Crinum americanum is commonly known as string lily, southern swamp lily or Florida crinum. It is native to the swamps, marshes and river banks of the southeastern United States. A common plant in many old Southern gardens, it is considered a good "pass-along" plant, because it is easy to give friends offsets or seeds for their own gardens.
The showy flowers of Crinum americanum bloom from May to November on one to three-feet-tall stalks. The flowers resemble a star with six narrow petals and sepals. They are white with red stamens. The flowers may be tinged with pink.
The strap-like leaves are bright green with a leathery texture. They grow one to four feet long and form a rosette.
Crinum americanum grows in Zones 7 to 11. It may die back to the ground during winter in Zones 7 and 8, but will return in the spring. It grows best in partial shade, but will grow in full sun. It will grow in any type of soil and is moderately drought tolerant.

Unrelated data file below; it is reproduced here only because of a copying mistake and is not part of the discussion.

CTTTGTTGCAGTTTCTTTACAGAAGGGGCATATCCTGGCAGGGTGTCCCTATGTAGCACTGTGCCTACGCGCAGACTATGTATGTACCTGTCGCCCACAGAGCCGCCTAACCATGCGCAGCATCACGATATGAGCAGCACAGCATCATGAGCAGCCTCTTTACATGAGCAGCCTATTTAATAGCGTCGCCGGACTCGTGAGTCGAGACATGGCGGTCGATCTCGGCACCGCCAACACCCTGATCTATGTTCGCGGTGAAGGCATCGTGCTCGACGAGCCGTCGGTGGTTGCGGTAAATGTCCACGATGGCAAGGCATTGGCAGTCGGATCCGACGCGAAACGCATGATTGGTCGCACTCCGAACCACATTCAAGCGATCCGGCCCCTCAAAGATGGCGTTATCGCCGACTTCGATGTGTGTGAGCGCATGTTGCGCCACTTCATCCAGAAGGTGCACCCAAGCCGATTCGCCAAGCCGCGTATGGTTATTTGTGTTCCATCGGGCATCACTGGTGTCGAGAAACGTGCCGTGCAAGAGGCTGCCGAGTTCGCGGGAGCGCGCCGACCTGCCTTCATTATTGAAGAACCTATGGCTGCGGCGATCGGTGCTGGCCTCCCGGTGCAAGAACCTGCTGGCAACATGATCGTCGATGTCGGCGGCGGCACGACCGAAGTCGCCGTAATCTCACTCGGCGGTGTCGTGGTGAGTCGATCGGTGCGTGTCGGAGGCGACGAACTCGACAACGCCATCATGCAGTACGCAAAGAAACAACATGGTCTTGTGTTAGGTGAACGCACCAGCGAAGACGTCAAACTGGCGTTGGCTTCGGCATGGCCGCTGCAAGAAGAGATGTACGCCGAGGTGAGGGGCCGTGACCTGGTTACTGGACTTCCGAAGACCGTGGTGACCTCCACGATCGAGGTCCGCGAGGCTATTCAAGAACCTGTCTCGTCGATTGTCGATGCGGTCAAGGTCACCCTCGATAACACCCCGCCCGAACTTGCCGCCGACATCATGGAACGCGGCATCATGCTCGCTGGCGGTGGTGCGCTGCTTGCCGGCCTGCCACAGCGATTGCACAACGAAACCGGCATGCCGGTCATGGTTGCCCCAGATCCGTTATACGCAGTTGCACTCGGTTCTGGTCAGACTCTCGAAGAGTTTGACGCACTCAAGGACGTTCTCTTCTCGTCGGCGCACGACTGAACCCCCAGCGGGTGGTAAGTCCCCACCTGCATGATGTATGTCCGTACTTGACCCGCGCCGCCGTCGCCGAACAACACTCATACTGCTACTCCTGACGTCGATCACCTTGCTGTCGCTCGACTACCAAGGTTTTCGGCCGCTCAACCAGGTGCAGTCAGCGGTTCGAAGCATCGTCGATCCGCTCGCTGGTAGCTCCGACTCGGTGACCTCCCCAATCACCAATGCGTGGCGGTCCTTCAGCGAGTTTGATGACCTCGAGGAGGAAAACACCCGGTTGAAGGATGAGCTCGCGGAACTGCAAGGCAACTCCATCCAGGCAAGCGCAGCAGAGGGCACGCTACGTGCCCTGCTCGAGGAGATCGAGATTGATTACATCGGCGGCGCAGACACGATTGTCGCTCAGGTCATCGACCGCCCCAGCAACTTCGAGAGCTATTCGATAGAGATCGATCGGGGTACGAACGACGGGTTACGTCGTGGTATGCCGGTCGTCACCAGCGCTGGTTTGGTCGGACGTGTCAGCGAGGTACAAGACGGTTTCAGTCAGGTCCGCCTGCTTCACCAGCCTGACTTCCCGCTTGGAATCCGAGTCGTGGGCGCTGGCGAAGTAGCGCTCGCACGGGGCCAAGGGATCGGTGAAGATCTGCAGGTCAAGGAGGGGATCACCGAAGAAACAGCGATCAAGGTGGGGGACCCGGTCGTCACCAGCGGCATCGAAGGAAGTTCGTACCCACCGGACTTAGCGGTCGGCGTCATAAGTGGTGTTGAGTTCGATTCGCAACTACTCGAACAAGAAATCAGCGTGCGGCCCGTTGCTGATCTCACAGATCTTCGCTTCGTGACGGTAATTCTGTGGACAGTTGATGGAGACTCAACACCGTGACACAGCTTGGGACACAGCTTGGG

Crinum americanum will also grow in wet areas, such as along the edge of water or in low-lying boggy places. It is a good plant for coastal gardens, because it is tolerant of salt spray.
Crinum americanum is a slow-growing, long-lived plant. It gradually spreads by offsets from the mother plant. Established plants do not like to be disturbed, but new plants may be started from offsets or by seeds.
Pests and Diseases
Grasshoppers, caterpillars and other chewing insects can damage the leaves of crinum americanum. The insects can be removed by hand or sprayed with an insecticide approved for Crinums at the rate recommended by the manufacturer.
Fungal leaf spots may disfigure the leaves, although the fungus will not kill the plant. Leaf spots can be treated with a fungicide approved for Crinums following the manufacturer's instructions.
Crinum americanum can be grown in a perennial bed, a tropical garden, or near a water feature. It also makes an imposing specimen plant. It can be grown as a houseplant in a large container in a bright room. It prefers a cool nighttime temperature--about 55 degrees.
All parts of Crinum americanum are poisonous and can cause stomach irritation if eaten. The sap can cause skin irritation.